Jewish women spied, smuggled, and sabotaged under the Nazis’ noses
In 1942, two years before his death at the hands of the Gestapo, Polish-Jewish historian Emanuel Ringelblum, in a diary entry written from the Warsaw Ghetto, praised the courage of female resistance fighters. “How many times have they looked death in the eyes? How many times have they been arrested and searched?” he marveled. “The story of the Jewish woman will be a glorious page in the history of Jewry during the present war.”
Alas, Ringelblum’s prediction did not come to pass. Instead, as Judy Batalion observes in her thrilling, devastating new book, “The Light of Days: The Untold Story of Women Resistance Fighters in Hitler’s Ghettos,” the heroism of the female resisters has been largely forgotten.
Batalion embarked on the project after coming across a neglected Yiddish volume in the British Library called “Women in the Ghettos,” published in 1946. The stories of young women “smuggling, gathering intelligence, committing sabotage, and engaging in combat” astounded her, not least because the author, whose grandparents were Polish Jews who fled the Nazis, had grown up thinking of escape as the only means of resistance available to Europe's Jews during the Holocaust.
Why We Wrote This
As more is learned about women in history, untold stories of courage and heroism emerge. These revelations challenge how women have been perceived, and cast them in a fuller light.
The successes of the Jewish resistance were minor relative to the scale of the Nazi genocide. (More than 90% of Poland’s Jewish population perished in the Holocaust.) Even so, reading about the intricate underground web of fighters and spies is revelatory. “The Light of Days” traces the experiences of roughly 20 Polish women, based on their own memoirs and testimony, archival material and other historical sources, and interviews with the family members of those who survived the war. In Batalion’s hands, their stories are taut and suspenseful, but the author also weaves in important context about prewar Poland, life in the ghettos, and the progression of the war.
Many resistance fighters, both female and male, came from a robust network of Jewish youth groups, often with Zionist and socialist leanings, that had been active before Germany invaded Poland in 1939. They remained operational at the start of the war, as the Germans isolated Poland’s Jewish population in hundreds of ghettos. They secretly created and distributed books on Jewish history and culture (books by Jewish authors had been banned) and taught classes to ghetto children. “They were preparing for a future they still believed in,” Batalion writes.
Once they came to the sickening realization that the Nazi plan was the liquidation of the ghettos and the annihilation of all Jews, the youth groups shifted to armed defense, amassing weapons, real and makeshift, and training members to fight. (Some joined the partisan units in the forests.) They were not unrealistic about what they could achieve; the goals of acts of resistance like the Warsaw Ghetto Uprising were to exact some small revenge and to die with honor.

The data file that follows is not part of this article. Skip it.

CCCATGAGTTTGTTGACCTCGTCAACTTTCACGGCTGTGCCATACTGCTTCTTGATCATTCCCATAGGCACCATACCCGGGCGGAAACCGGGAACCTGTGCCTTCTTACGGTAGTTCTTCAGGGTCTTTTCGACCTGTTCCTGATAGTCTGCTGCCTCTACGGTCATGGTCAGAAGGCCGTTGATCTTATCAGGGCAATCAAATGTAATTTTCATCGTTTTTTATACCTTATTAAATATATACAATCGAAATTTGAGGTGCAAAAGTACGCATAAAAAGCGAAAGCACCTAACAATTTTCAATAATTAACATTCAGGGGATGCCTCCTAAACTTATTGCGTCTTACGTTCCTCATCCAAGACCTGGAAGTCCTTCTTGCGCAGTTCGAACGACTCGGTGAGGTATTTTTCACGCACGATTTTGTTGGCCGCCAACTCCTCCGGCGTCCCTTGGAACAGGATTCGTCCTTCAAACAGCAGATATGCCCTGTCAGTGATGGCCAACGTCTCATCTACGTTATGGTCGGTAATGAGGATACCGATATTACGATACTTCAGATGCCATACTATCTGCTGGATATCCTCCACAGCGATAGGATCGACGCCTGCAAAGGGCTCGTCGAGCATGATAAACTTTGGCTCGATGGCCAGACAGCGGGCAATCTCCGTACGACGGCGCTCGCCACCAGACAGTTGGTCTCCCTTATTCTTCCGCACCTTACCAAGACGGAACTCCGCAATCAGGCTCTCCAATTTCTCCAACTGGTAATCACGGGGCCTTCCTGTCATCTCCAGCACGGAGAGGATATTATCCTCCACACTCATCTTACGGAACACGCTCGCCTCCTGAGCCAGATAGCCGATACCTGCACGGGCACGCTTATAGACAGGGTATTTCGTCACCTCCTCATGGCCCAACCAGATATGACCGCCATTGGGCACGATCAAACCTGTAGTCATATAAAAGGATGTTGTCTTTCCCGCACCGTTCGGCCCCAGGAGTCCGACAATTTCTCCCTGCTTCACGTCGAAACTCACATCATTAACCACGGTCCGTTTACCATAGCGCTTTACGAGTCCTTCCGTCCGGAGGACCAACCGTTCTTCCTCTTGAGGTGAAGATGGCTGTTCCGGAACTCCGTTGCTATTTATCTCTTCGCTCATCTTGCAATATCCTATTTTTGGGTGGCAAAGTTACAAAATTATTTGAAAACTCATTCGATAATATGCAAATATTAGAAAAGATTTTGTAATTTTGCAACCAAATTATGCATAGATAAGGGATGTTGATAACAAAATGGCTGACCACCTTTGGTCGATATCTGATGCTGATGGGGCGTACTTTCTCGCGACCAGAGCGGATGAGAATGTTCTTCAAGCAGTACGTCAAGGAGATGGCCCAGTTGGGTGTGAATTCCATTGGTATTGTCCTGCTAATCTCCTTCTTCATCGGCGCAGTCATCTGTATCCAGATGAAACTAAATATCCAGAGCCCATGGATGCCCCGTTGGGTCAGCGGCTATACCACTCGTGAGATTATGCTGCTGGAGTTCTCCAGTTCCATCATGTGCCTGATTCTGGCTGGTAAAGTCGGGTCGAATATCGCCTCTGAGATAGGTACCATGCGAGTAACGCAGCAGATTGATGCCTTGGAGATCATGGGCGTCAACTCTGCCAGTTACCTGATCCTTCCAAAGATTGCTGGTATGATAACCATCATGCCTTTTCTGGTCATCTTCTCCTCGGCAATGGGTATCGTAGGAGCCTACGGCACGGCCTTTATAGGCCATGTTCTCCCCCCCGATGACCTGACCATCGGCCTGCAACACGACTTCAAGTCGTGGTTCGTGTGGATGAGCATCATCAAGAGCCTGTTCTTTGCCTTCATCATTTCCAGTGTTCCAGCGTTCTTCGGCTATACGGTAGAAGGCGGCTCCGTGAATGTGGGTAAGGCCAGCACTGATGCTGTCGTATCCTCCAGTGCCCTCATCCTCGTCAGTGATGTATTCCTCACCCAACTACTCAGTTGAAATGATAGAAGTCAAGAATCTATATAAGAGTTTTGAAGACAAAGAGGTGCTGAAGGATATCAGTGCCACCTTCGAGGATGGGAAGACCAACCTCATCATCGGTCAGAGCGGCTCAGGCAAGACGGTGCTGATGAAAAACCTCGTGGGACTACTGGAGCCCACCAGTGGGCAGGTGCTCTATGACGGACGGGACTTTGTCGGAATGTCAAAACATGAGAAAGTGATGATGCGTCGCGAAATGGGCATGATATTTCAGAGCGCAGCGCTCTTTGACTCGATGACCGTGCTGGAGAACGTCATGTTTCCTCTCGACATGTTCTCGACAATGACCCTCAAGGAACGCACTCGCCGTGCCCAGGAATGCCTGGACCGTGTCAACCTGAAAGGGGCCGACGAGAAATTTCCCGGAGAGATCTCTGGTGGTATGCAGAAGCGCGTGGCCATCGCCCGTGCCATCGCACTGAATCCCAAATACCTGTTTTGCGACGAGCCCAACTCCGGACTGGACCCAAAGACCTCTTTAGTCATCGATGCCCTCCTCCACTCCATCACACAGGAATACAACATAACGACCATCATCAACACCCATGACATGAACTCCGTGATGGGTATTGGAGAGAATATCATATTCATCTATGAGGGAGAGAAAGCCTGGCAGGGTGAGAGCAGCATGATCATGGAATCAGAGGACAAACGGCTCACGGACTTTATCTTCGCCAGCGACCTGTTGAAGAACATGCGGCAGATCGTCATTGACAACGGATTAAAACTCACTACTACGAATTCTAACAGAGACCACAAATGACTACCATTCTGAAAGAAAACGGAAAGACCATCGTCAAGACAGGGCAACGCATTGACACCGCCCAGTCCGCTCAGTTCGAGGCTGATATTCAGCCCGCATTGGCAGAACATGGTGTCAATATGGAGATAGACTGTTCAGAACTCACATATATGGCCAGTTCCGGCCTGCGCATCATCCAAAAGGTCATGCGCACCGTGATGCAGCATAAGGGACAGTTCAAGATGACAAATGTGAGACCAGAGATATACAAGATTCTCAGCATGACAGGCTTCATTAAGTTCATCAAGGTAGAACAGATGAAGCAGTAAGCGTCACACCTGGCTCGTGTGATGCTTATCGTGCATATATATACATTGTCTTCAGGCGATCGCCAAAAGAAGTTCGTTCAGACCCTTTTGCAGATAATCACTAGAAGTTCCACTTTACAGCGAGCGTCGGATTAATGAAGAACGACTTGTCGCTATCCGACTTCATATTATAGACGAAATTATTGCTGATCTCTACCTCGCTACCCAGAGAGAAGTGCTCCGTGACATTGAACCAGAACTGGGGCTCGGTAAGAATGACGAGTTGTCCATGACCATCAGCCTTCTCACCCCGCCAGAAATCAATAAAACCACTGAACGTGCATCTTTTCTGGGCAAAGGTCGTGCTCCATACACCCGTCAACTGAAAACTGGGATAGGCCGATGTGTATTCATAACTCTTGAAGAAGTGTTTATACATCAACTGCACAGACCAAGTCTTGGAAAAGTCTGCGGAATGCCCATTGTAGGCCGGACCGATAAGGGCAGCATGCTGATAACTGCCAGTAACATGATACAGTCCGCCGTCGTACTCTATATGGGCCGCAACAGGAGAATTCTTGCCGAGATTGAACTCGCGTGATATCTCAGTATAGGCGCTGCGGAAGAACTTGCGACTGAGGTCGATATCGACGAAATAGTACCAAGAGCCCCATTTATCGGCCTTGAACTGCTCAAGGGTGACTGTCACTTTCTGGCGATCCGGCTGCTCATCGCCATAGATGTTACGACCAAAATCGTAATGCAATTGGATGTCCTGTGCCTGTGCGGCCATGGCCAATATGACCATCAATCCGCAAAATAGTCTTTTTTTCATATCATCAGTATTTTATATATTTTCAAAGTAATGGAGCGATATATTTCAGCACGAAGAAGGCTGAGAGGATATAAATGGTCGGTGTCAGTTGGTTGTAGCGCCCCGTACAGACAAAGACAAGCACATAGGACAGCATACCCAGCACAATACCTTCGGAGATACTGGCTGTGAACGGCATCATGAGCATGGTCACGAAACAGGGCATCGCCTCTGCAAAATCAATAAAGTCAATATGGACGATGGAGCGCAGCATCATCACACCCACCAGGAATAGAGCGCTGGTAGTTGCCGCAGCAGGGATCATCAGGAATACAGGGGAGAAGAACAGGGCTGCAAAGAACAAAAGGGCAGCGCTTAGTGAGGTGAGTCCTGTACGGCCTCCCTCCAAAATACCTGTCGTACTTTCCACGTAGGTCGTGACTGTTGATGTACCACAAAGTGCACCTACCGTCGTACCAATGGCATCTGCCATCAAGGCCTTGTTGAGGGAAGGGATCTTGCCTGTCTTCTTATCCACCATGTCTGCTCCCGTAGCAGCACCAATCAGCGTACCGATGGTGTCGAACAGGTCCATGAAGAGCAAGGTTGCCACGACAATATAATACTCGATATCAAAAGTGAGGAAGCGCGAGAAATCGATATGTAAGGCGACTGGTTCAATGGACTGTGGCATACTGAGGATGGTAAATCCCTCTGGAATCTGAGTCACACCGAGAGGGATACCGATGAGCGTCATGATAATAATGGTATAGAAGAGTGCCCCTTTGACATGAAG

Batalion explains why women were tasked with the dangerous work of sneaking into and out of the ghettos, passing along intelligence, cash, and supplies: unlike Jewish boys, who had often studied in yeshivas, girls had attended public schools and thus spoke Polish without a recognizably Yiddish accent. More importantly, a male’s Judaism could be easily confirmed by seeing if he was circumcised. Jewish women with Aryan features had a better chance of safely traveling throughout Poland, although their risks were still enormous. A woman with a pistol hidden in a loaf of bread might be recognized as Jewish by a former neighbor, or her documents might be discovered to be forgeries.
Most of the female resisters were in their teens and early 20s; most had already lost their families, and they formed intense bonds with their comrades. The teenaged Renia Kukielka, who wrote a detailed memoir right after the war, is one of the book’s central figures. Described by Batalion as “a savvy, middle-class girl who happened to find herself in a sudden and unrelenting nightmare,” Renia followed her sister into the resistance after their parents were killed.
Renia smuggled weapons and cash and helped sneak Jews into hiding places. Her feats of bravery included jumping off a moving train and proceeding through Nazi checkpoints with fake passports and weapons strapped to her body. She was eventually imprisoned for traveling with a forged passport. Although she was starved and beaten brutally, she would have been killed had her captors known she was Jewish. Renia escaped the prison. Soon after, she was smuggled out of Poland and eventually reached Palestine. Her story is so remarkable, Batalion reports, that “in her sixties, Renia read her own book in disbelief: How had she possibly done those things?”
Batalion offers many reasons for the erasure of these women’s stories. For one, most did not live to tell of their experiences. Batalion further argues that scholars haven’t highlighted memoirs like Renia’s because “writing about fighters might give the impression that the Holocaust was ‘not that bad’ – a risk in a context where the genocide is fading from memory.” In addition, the author adds, the focus on resistance could lead to “judging those who did not take up arms, and ultimately blaming the victim.” Mindful of these hazards, Batalion has produced an overdue account that helps restore some of the young Polish victims of the Holocaust to their full complexity.